Transition to All Grain

I have been holding off on going all grain because we have our house on the market and I was planning on taking that step after I moved. Well things are slowing the in the house sales area and I may take the plunge as I am down to two more kits to brew.

So my dilemma is, for the first time, how do you have any idea how your efficiency will be? I will probably go with a NB all grain kit and plan to batch sparge. But if I am extremely inefficient, it will come out very weak, correct? I generally only check my gravity after the boil, so by the time I figured out my OG it would be too late to add DME, unless I boil and add, which would affect the flavor, no?

I thought about ordering a kit and getting a few lbs of extra grain, then splitting the batch in half (with original grains) and seeing how my efficiency shakes out and then adding additional grains to the second half as necessary.

Am I worrying too much about this? Should I just start with something simple and hard to screw up like a cream ale and see what the heck happens?

BTW, on my partial mashes, I have been using a nylon bag and my OG’s have been spot on, if not a few points high.

Just buy a lb or two of extra base grain and add it to the mash. Then take a gravity reading once you have filled the kettle and add DME if you need to (but you probably won’t). Use a simple ratio to predict your OG - (gallons pre-boil) / (gallons post-boil) * kettle gravity. So if you’re starting with 7.0 gallons, shooting for 5.5 into the fermenter, and the kettle gravity is 1.048, you’re going to have an OG of (7 / 5.5) * 48 = 61 = 1.061. Going the other way, if you know you want to have 1.070 in the fermenter, you can calculate the desired kettle gravity as 70 * 5.5 / 7 = 55 = 1.055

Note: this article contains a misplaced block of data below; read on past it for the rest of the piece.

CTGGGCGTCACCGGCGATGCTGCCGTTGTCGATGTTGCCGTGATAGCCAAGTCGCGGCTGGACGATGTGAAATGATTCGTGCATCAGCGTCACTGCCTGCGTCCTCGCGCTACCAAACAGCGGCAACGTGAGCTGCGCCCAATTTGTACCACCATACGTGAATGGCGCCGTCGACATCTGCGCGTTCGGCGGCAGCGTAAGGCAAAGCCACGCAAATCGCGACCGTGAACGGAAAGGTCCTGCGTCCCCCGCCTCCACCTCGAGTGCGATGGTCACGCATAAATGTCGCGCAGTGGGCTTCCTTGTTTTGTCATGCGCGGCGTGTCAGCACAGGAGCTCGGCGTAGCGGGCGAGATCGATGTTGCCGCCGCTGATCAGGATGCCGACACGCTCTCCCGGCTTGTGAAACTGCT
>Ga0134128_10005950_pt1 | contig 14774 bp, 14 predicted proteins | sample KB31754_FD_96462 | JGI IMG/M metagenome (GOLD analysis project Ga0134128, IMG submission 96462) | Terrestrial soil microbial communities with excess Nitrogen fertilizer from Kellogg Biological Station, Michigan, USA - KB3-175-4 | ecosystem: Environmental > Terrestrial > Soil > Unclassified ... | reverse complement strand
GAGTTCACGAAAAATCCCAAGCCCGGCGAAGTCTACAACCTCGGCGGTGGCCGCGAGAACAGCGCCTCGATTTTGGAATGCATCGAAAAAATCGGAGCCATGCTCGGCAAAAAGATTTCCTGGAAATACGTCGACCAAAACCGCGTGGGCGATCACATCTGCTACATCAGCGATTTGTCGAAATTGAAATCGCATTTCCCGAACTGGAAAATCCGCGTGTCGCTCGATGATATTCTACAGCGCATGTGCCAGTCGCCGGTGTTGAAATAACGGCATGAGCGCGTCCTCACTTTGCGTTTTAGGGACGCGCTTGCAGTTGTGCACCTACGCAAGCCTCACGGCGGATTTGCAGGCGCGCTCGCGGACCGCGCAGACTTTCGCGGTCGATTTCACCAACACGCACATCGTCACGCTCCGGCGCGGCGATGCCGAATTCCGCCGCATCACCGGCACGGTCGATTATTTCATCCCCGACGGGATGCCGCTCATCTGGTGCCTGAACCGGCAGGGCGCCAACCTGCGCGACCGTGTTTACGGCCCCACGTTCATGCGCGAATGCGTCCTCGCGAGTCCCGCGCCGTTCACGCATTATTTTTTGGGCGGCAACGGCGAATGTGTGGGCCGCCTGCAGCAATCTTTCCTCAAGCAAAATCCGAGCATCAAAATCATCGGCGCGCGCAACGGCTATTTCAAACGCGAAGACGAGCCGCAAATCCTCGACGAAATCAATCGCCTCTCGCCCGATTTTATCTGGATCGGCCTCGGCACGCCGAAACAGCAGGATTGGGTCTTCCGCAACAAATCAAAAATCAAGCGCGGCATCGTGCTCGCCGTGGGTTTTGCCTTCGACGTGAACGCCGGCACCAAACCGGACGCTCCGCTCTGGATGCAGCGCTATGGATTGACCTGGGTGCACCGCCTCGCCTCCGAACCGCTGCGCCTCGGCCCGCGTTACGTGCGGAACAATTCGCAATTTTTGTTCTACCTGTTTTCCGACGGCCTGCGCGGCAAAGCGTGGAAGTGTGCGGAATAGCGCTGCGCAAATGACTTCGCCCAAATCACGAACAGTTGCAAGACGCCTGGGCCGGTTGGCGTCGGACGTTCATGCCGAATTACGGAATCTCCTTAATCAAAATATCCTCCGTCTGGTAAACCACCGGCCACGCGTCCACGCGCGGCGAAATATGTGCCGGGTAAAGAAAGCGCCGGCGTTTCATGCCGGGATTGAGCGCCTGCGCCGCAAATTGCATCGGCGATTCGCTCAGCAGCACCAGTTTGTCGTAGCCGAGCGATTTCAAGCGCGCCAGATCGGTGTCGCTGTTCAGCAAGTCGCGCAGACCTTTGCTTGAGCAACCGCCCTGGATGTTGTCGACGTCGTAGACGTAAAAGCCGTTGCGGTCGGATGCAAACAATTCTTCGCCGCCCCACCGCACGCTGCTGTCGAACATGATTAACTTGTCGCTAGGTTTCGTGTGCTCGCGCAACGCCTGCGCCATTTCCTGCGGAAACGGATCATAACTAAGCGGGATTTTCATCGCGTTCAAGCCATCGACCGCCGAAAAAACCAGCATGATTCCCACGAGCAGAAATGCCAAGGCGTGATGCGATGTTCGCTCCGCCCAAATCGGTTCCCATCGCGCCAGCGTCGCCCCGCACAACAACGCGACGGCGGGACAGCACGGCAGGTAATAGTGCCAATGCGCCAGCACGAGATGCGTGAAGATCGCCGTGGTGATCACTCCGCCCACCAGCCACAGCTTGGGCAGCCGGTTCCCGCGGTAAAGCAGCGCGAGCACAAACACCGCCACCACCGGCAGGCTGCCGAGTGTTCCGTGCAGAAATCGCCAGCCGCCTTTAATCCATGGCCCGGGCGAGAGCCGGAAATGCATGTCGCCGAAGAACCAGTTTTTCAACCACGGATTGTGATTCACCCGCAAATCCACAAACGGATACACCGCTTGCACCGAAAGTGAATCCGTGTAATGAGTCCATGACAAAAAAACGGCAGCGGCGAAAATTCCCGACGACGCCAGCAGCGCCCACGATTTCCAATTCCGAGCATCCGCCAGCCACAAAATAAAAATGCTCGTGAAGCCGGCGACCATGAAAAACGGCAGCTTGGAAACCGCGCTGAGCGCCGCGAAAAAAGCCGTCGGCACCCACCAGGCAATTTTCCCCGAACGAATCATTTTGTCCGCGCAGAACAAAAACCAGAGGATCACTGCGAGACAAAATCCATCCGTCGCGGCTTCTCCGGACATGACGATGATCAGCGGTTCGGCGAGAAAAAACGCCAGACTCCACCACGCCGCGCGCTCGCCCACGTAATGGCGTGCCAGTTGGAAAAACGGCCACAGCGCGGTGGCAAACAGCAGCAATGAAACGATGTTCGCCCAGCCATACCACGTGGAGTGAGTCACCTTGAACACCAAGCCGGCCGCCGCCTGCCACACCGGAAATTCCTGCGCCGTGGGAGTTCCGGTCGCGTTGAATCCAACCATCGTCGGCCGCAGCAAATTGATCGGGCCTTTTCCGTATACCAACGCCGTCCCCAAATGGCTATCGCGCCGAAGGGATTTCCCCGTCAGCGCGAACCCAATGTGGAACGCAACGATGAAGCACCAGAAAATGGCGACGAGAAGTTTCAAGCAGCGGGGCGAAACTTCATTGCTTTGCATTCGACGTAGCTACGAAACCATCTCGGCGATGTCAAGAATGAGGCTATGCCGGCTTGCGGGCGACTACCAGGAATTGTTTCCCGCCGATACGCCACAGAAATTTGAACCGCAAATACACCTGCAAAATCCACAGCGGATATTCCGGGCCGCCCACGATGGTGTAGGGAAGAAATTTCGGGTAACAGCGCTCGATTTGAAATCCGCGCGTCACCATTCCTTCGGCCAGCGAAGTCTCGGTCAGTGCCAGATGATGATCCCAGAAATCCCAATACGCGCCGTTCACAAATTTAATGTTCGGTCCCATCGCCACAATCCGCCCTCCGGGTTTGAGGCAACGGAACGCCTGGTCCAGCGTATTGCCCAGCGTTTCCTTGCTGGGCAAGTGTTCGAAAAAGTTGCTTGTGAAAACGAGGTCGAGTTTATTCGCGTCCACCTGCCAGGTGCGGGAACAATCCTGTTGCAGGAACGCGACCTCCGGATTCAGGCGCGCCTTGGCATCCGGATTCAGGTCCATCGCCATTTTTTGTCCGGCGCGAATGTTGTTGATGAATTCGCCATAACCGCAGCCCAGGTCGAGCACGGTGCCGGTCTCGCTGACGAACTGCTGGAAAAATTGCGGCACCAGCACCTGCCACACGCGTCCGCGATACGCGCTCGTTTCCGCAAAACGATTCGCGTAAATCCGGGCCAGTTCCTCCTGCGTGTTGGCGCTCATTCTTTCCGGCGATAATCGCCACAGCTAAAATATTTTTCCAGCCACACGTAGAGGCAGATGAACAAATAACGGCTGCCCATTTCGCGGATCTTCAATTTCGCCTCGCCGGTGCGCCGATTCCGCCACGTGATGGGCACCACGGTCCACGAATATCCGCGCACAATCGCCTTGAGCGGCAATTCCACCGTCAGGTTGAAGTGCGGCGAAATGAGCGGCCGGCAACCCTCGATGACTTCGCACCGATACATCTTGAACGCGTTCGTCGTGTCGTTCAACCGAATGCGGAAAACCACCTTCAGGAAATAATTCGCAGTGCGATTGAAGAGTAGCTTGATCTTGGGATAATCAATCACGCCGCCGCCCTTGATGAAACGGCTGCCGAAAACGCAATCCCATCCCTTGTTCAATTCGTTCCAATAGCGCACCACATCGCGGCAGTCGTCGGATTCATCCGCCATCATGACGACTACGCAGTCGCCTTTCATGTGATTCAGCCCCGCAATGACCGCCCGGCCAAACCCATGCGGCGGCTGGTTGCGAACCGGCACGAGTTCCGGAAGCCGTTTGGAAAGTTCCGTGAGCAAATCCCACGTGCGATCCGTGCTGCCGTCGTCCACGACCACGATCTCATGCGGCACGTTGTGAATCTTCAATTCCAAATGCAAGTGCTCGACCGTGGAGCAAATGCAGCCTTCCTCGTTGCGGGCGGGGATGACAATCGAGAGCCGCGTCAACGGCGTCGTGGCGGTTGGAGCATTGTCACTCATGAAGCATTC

How much would the warmer temps affect the gravity readings? This sounds like a plan.

You’ll need to chill the wort if you’re using a hydrometer. An easy way is to put a glass bowl in the freezer at the start of the brew day, then ladle enough wort for the reading into the bowl, swirl a minute, check the temp, and then use the hydrometer.

Fyi there are plenty of internet sites that will do the conversion for you. You just gotta plug in the numbers.
BeerSmith being just one of them. : )

How do you plan on mashing? Are you going to batch sparge with a cooler
or do the brew in a bag thing? If you’re batch sparging I don’t think you’ll get horrible efficiency out of the gate, it’s pretty hard to mess it up. Main points to consider:

• Accurate measurements of water, do a test run with water in your mash tun to see how much is left behind.
• Hit your temperatures, make sure you have an accurate thermometer. I'd shoot for the middle of the mash range on your first few batches, 155°
• The crush of the grain. If you order a kit this may be out of your control. Do at least a 60 minute mash to assure conversion.

NB’s cream ale kit is pretty cheap, \$13.50 crushed, without yeast. Maybe your could reuse the yeast from one of your two kits you have, if you have a catastrophe you won’t be out much money. I’m betting that won’t happen though, you’re already doing PM so stepping up to AG is pretty simple.

• [quote=“Glug Master”]How do you plan on mashing? Are you going to batch sparge with a cooler